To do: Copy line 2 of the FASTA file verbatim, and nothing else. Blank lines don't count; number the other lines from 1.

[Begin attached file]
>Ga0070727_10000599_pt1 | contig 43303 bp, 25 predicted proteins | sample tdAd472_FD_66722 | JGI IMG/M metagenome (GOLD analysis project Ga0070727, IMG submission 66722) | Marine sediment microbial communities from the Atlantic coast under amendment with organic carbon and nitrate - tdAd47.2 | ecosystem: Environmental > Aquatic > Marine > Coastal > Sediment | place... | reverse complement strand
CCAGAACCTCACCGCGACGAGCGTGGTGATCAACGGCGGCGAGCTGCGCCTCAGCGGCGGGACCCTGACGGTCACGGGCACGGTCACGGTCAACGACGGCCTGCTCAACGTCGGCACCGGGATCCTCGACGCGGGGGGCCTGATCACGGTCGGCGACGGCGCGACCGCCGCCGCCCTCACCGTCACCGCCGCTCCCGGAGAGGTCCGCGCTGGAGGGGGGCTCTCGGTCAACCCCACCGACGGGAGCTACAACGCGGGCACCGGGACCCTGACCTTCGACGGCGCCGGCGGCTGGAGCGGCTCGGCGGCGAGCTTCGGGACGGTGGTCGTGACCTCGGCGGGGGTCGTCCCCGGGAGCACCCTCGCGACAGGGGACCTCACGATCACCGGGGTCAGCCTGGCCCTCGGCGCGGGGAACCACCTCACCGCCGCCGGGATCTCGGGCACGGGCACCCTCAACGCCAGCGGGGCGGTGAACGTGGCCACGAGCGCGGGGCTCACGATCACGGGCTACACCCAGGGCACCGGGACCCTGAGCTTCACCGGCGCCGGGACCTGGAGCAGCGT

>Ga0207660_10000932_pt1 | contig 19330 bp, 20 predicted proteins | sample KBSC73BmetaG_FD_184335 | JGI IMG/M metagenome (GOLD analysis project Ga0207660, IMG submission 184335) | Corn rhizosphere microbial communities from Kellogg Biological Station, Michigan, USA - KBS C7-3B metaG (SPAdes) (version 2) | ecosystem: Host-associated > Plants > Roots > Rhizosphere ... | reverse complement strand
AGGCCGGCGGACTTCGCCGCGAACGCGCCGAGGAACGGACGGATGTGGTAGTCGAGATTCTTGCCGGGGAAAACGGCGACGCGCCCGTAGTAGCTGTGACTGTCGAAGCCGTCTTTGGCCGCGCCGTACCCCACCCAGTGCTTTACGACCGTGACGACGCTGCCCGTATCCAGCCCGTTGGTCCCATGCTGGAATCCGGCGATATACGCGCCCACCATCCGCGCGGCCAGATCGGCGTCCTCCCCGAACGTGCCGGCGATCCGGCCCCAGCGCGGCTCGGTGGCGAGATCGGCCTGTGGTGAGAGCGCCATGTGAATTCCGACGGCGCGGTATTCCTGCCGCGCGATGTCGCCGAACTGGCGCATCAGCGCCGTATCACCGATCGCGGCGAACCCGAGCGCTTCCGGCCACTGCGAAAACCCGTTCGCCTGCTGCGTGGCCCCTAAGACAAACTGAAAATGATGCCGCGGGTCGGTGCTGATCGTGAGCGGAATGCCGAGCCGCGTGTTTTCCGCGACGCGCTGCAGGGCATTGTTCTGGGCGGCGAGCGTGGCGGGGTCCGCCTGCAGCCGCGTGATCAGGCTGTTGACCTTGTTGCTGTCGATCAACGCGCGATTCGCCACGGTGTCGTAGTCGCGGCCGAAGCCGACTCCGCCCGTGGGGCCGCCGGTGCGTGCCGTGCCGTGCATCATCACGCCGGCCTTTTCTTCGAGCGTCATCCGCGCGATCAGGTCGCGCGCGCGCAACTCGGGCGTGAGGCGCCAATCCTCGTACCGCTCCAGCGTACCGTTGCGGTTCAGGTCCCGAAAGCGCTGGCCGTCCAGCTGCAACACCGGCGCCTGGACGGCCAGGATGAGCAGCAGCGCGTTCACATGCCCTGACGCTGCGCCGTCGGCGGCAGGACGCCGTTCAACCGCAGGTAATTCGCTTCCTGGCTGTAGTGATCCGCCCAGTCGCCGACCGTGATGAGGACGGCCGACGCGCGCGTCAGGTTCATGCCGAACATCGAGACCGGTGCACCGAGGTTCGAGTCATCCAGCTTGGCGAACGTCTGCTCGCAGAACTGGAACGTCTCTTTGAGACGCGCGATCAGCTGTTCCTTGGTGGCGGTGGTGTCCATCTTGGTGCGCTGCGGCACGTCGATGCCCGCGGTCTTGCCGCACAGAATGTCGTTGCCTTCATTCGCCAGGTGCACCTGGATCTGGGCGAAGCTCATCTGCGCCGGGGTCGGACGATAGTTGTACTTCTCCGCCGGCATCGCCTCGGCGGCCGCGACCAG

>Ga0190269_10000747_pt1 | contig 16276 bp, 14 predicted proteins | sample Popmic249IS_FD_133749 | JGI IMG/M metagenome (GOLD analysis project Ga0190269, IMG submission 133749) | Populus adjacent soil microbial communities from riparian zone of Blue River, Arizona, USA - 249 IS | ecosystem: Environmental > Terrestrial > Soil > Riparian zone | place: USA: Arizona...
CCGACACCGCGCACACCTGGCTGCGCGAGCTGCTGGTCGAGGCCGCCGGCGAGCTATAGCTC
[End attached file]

CCAGAACCTCACCGCGACGAGCGTGGTGATCAACGGCGGCGAGCTGCGCCTCAGCGGCGGGACCCTGACGGTCACGGGCACGGTCACGGTCAACGACGGCCTGCTCAACGTCGGCACCGGGATCCTCGACGCGGGGGGCCTGATCACGGTCGGCGACGGCGCGACCGCCGCCGCCCTCACCGTCACCGCCGCTCCCGGAGAGGTCCGCGCTGGAGGGGGGCTCTCGGTCAACCCCACCGACGGGAGCTACAACGCGGGCACCGGGACCCTGACCTTCGACGGCGCCGGCGGCTGGAGCGGCTCGGCGGCGAGCTTCGGGACGGTGGTCGTGACCTCGGCGGGGGTCGTCCCCGGGAGCACCCTCGCGACAGGGGACCTCACGATCACCGGGGTCAGCCTGGCCCTCGGCGCGGGGAACCACCTCACCGCCGCCGGGATCTCGGGCACGGGCACCCTCAACGCCAGCGGGGCGGTGAACGTGGCCACGAGCGCGGGGCTCACGATCACGGGCTACACCCAGGGCACCGGGACCCTGAGCTTCACCGGCGCCGGGACCTGGAGCAGCGT